“We have better relations with Vietnam than we have with Cuba,” Fernandez said. “That is due to the strong Cuban-American lobbyists who have been dictating the policy of Washington toward Cuba. When Watergate happened the robbers were Cubans.”
Fernandez is excited about Cuba beginning to open up to the world and believes music can play a significant role in connecting people. He thinks the two music worlds can collaborate to spawn a new genre of music.
“Just like the Spaniards when they came and crossed Afro-Cuban with Spaniard-European and created salsa, and the flip side of salsa is Latin Jazz,“ Fernandez said. “We could create rock-Afro-Cuban.”
Fernandez grew up in Los Angeles, distanced from his Cuban roots and other Cuban immigrants who largely reside in Florida. He is the youngest child of well-educated dentists, who attended USC and UCLA respectively.
“What I’m hoping is to sit down [in Cuba] and share experiences and say what was your experience,” Fernandez said. “Oh, well this was my experience, and somehow connect, and start a new experience.”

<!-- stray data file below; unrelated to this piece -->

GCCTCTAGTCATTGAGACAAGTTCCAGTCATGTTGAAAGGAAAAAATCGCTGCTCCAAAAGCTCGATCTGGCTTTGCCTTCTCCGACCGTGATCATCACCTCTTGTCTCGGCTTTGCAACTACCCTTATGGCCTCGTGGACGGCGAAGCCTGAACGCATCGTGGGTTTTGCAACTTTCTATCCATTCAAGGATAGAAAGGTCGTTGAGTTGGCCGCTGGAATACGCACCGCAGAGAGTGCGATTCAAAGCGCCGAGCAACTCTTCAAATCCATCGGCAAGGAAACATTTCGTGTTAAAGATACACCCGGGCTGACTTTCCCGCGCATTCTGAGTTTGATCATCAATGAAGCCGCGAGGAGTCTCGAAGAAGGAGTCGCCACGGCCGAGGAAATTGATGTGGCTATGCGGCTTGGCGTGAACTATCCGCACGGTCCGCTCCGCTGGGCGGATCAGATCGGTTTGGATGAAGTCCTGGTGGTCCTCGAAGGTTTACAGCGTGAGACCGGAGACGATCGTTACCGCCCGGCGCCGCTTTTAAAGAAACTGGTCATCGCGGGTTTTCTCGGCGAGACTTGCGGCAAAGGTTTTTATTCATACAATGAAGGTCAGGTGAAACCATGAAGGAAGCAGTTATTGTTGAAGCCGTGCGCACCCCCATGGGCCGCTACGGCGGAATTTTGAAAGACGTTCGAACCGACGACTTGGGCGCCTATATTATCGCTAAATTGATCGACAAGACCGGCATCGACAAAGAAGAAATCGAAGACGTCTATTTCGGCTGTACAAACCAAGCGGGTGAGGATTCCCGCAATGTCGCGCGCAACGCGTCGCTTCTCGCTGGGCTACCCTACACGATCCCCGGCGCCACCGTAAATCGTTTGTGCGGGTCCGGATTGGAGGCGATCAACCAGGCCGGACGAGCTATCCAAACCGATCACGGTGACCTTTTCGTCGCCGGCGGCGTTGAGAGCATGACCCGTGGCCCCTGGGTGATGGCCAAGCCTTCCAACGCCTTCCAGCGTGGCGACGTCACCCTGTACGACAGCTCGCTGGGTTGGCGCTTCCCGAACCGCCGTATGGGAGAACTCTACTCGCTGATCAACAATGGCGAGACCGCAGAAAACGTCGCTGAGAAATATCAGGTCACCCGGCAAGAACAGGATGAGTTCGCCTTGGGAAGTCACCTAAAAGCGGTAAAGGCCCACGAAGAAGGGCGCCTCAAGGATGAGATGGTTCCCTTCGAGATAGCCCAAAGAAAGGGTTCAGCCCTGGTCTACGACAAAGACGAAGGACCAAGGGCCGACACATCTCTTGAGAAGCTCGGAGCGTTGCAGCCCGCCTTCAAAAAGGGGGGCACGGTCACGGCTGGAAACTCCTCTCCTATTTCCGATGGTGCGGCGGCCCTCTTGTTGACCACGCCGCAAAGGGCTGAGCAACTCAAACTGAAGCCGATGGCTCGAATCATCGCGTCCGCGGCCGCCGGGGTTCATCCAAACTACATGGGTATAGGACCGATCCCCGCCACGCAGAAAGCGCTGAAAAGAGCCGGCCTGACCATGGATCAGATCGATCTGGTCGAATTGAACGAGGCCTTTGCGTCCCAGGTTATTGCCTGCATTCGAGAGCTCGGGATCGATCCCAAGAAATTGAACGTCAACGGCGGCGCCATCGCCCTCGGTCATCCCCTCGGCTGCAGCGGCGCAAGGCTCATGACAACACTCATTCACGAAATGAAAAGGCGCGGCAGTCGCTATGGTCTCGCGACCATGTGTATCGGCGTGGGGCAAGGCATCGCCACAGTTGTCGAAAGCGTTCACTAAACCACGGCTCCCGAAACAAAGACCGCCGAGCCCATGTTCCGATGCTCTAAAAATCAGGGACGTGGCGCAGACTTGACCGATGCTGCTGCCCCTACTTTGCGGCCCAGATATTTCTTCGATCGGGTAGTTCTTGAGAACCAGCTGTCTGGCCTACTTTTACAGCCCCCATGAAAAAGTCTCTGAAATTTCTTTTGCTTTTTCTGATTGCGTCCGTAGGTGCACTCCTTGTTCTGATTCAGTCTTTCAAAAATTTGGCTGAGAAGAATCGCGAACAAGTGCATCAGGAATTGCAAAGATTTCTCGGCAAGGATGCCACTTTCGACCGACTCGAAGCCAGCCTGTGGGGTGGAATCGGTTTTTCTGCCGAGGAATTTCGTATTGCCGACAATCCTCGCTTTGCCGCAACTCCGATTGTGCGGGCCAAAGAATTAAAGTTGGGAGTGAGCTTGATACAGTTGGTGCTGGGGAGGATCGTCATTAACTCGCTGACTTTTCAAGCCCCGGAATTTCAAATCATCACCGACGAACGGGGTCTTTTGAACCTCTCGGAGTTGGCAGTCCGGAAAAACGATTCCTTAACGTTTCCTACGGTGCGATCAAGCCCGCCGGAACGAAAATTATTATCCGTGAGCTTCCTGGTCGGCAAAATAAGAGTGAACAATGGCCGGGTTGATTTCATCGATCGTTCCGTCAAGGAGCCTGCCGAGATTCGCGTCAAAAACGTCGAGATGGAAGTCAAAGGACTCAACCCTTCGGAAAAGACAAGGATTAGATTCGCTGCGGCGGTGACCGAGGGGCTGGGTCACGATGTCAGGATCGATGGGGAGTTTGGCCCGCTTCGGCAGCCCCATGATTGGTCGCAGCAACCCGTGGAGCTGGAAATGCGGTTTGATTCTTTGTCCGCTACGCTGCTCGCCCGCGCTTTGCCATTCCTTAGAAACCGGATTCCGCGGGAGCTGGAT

His father was politically involved in the anti-Castro movement, which opened his son’s eyes to political science. The philosophies of Jim Morrison led Fernandez to question authority, especially that of his own abusive father.
Fernandez began drinking when he was 14 or 15 years old. The problem grew with binge drinking while partying in the music scene.
He said he was emotionally stunted as a teenager, and unable to cope with life’s problems until he found sobriety in his 40s.
“On the outside, it looked like I had the perfect life,” Fernandez said. “I was a college professor, an international rock star, and I was dating playboy centerfold bunnies and it was all good. On the inside I was completely empty and spiritually bankrupt.”
Internally, Fernandez held a secret. Alcohol was killing him and he knew it, but he would not tell a doctor because he knew they would tell him to stop drinking.